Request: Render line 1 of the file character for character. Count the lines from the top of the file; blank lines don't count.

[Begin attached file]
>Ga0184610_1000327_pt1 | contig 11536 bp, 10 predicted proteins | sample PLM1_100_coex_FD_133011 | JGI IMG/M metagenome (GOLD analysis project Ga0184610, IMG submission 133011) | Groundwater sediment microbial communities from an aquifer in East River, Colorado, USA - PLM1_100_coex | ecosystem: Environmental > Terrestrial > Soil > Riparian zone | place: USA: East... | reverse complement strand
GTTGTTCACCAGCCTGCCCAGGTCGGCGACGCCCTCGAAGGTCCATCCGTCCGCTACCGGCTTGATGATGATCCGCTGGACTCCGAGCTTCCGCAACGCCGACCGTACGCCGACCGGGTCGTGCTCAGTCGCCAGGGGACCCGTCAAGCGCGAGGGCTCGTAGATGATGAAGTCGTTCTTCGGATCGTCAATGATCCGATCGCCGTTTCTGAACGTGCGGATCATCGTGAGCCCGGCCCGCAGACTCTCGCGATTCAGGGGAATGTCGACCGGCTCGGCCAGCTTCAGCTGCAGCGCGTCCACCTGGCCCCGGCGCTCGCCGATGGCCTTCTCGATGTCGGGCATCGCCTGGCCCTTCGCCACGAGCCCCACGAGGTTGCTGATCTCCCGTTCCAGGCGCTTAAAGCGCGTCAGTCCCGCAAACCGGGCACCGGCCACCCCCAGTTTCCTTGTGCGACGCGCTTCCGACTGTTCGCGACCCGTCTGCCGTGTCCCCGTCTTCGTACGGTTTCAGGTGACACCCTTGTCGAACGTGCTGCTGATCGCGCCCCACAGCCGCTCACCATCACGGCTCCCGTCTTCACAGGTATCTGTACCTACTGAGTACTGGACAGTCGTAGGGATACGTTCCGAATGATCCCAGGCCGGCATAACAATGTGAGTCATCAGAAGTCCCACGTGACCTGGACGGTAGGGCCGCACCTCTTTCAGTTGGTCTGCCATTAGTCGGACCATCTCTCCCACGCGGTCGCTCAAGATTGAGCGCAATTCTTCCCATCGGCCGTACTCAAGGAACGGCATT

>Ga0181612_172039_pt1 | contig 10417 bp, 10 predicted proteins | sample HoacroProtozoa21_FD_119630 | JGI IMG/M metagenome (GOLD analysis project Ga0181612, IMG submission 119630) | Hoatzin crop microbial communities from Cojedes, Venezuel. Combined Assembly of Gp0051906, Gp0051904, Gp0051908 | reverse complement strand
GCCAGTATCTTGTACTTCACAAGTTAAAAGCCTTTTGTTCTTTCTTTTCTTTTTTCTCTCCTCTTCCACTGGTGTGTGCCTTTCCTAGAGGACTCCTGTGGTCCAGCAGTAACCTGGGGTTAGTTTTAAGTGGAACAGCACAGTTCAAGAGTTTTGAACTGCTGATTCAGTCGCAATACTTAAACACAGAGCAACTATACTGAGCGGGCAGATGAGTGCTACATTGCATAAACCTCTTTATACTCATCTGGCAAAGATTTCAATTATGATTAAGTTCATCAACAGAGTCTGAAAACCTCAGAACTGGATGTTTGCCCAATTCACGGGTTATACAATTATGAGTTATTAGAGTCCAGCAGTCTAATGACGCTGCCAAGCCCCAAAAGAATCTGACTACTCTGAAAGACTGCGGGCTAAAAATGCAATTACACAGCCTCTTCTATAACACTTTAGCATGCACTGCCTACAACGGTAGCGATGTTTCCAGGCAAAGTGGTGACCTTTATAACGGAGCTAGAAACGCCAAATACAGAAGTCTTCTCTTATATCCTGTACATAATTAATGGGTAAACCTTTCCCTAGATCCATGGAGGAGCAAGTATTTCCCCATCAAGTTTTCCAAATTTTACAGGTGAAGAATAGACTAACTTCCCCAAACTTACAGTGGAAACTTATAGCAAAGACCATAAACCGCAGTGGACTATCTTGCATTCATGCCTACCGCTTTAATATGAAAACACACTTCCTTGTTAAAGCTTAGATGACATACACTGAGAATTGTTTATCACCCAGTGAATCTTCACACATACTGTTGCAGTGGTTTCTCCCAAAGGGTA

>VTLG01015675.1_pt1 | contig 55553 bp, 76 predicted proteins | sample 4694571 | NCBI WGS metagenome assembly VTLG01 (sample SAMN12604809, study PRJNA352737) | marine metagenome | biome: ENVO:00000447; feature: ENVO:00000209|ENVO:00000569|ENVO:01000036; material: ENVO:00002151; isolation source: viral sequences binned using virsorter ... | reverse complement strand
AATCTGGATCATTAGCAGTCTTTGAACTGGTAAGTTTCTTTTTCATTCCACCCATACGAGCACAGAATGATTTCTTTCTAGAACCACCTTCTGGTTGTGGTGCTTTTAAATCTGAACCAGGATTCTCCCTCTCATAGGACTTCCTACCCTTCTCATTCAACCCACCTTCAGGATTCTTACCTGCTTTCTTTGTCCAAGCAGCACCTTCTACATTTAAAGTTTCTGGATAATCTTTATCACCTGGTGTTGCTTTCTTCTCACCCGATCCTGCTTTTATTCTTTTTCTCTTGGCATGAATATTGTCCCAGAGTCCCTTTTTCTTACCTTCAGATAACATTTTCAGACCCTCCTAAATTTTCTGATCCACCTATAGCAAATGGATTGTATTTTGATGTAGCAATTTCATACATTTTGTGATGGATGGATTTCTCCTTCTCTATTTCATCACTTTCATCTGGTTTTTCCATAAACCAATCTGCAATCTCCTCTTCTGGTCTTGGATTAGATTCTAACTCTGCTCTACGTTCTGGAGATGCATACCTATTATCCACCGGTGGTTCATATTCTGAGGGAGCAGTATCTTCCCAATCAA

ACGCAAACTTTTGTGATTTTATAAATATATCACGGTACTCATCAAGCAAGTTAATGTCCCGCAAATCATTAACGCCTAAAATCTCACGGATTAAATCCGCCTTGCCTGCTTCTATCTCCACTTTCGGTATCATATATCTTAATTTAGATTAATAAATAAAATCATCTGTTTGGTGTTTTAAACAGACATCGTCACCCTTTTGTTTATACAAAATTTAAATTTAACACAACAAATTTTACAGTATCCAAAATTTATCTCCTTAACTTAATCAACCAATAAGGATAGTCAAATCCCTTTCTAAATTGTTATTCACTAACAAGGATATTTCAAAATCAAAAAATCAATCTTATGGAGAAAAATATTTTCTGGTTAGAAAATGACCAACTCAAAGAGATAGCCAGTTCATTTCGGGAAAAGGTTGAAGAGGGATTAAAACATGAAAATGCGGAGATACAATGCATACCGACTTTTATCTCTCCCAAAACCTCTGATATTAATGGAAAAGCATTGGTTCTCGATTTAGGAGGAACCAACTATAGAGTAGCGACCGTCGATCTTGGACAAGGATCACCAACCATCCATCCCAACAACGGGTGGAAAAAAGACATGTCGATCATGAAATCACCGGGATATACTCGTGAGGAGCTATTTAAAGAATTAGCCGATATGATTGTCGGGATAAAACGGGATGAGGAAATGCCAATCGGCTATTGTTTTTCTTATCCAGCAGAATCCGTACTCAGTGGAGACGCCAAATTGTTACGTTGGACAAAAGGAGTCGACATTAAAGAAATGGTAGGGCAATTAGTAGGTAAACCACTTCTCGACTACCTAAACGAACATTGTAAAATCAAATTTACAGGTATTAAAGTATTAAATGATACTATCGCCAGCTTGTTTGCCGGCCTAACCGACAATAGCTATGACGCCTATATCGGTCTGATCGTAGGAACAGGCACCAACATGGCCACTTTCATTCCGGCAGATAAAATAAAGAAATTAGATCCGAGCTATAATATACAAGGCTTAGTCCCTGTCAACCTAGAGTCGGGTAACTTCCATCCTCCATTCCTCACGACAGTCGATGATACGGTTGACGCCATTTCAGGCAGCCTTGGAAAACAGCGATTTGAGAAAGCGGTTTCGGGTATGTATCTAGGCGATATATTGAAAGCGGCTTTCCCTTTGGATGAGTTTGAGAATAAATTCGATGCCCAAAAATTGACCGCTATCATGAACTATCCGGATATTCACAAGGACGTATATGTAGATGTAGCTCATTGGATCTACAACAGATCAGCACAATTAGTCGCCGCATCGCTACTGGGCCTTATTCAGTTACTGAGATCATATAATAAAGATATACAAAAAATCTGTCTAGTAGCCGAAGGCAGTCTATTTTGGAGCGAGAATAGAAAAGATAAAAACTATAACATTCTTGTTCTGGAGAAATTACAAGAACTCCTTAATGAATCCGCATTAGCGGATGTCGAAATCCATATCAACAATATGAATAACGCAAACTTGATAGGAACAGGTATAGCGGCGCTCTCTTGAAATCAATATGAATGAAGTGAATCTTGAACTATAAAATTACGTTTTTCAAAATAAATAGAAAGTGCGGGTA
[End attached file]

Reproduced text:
>Ga0184610_1000327_pt1 | contig 11536 bp, 10 predicted proteins | sample PLM1_100_coex_FD_133011 | JGI IMG/M metagenome (GOLD analysis project Ga0184610, IMG submission 133011) | Groundwater sediment microbial communities from an aquifer in East River, Colorado, USA - PLM1_100_coex | ecosystem: Environmental > Terrestrial > Soil > Riparian zone | place: USA: East... | reverse complement strand